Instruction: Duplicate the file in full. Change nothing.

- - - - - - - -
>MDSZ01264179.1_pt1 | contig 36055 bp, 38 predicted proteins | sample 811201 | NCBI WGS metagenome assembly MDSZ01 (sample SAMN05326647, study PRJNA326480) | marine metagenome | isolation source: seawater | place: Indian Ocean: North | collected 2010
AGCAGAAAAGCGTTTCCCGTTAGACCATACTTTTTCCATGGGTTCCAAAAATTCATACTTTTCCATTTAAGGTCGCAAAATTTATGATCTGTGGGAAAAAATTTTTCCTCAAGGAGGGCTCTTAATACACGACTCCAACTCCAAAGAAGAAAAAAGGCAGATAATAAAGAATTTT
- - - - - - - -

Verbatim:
>MDSZ01264179.1_pt1 | contig 36055 bp, 38 predicted proteins | sample 811201 | NCBI WGS metagenome assembly MDSZ01 (sample SAMN05326647, study PRJNA326480) | marine metagenome | isolation source: seawater | place: Indian Ocean: North | collected 2010
AGCAGAAAAGCGTTTCCCGTTAGACCATACTTTTTCCATGGGTTCCAAAAATTCATACTTTTCCATTTAAGGTCGCAAAATTTATGATCTGTGGGAAAAAATTTTTCCTCAAGGAGGGCTCTTAATACACGACTCCAACTCCAAAGAAGAAAAAAGGCAGATAATAAAGAATTTT